Even when the right cushioning is in place, you may have to help your relative shift positions often to avoid sores. If he can’t move on his own, you’ll have to help him move at least once every two hours, even during the night. Ask your relative’s doctor or nurse to show you the best way to shift his body. They can also show you how to prop cushions around the back and legs to keep him from rolling back into the same position. If it’s painful to move, the doctor might prescribe painkillers in order to help them change positions.

People in wheelchairs need to move regularly, too, especially if they don’t have a pressure-release chair. Encourage your relative to regularly shift his weight if possible. If he can’t move on his own, you can try shifting him every 15 to 30 minutes. If your relative does have a pressure-release chair, you may not have to shift him around nearly so often. Still, it’s a good idea to regularly check for signs of pressure sores.

Whether or not a person can move on his own, proper positioning is important. Try to keep your relative from resting directly on his hip bones. If he’s lying on his back, he should have a pillow or cushion to support his lower legs. His knees and ankles shouldn’t be touching each other, and the head of the bed shouldn’t be elevated more than 30 degrees.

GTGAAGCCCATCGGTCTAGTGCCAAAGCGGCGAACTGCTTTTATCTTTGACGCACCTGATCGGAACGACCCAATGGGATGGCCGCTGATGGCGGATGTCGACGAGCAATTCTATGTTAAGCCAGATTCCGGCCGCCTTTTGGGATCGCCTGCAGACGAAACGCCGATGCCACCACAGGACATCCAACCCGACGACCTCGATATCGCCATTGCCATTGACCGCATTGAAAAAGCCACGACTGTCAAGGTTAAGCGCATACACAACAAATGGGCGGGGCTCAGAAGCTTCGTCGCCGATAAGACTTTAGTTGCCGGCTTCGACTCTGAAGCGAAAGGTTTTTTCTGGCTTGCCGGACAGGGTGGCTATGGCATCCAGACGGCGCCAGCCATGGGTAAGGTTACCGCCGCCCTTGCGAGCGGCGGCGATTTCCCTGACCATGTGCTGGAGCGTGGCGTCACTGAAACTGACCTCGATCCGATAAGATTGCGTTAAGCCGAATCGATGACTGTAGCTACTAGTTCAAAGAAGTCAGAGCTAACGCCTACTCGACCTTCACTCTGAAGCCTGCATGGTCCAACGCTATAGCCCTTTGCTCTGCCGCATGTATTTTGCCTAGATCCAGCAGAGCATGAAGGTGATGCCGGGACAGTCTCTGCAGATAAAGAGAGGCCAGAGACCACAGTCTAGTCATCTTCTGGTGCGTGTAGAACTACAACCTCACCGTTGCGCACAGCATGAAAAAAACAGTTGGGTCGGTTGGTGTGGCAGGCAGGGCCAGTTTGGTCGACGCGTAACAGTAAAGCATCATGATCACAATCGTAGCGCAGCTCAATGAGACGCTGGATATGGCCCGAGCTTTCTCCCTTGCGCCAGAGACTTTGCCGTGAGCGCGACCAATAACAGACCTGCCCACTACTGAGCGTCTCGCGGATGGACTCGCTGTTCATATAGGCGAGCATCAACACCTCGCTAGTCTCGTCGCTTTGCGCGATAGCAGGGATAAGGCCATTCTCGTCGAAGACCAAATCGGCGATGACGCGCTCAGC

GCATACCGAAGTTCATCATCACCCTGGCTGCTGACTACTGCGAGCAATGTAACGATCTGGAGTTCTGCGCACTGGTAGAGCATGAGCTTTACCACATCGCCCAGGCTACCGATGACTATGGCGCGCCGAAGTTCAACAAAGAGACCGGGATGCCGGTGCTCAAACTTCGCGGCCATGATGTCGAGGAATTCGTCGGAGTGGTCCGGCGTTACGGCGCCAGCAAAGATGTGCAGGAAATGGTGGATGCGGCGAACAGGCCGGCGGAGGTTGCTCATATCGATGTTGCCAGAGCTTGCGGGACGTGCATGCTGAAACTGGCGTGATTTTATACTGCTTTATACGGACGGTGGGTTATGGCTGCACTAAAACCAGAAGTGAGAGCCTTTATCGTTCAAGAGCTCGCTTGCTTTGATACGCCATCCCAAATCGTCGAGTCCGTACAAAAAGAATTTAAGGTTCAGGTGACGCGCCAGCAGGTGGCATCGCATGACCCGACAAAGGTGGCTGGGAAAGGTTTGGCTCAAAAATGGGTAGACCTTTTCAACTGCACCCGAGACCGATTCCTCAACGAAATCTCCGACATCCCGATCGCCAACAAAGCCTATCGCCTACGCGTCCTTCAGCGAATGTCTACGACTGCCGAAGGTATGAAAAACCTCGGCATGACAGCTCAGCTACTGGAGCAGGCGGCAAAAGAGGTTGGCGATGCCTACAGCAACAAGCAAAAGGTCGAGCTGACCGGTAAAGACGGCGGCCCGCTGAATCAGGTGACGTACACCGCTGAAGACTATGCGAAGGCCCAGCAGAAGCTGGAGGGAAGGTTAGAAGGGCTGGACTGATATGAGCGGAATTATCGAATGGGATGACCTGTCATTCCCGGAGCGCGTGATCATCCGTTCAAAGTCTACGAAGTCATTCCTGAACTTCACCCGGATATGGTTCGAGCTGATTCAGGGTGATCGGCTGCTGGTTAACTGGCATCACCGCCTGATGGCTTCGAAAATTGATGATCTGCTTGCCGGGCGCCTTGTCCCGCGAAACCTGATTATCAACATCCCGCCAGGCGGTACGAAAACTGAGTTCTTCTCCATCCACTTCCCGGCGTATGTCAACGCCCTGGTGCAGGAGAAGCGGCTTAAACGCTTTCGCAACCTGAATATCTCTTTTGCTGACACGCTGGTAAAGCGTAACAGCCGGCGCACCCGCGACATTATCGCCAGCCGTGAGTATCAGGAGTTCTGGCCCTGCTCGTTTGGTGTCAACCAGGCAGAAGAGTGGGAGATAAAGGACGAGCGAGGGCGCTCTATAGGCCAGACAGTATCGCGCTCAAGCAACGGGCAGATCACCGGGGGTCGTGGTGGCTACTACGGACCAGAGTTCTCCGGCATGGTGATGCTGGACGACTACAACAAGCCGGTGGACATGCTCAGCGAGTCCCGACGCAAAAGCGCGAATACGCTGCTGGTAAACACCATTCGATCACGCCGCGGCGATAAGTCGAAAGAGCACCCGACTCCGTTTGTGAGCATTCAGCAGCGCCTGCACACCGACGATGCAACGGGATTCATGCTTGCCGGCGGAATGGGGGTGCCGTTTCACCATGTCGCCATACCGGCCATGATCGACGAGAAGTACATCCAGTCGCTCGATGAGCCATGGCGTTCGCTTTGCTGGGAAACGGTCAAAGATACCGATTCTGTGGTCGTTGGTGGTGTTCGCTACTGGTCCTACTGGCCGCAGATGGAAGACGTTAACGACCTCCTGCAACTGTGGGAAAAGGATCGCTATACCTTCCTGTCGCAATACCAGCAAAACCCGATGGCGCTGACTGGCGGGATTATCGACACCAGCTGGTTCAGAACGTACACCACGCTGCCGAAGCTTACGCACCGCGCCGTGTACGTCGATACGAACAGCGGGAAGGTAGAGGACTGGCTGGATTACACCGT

If your relative isn’t eating well, improving his diet may also give him extra protection against sores. Protein is especially important. If your relative doesn’t feel like eating meat or cheese, try alternatives such as eggs or peanut butter. If he has lost his appetite, try feeding him several small meals instead of a few large ones.

You or the primary caregiver should also inspect your loved one’s body for the beginnings of pressure sores at least twice a day, perhaps during a sponge bath.

How are pressure sores treated?

If you notice a pressure sore early, you can give it a chance to heal by making sure the spot gets sufficient cushioning. If you haven’t already tried putting an extra pad on the mattress, now’s the time to get one. If you already have a mattress pad, you may need to put another small cushion or foam wedge under the sore until it has a chance to heal. In the meantime, keep the area clean with water and mild soap.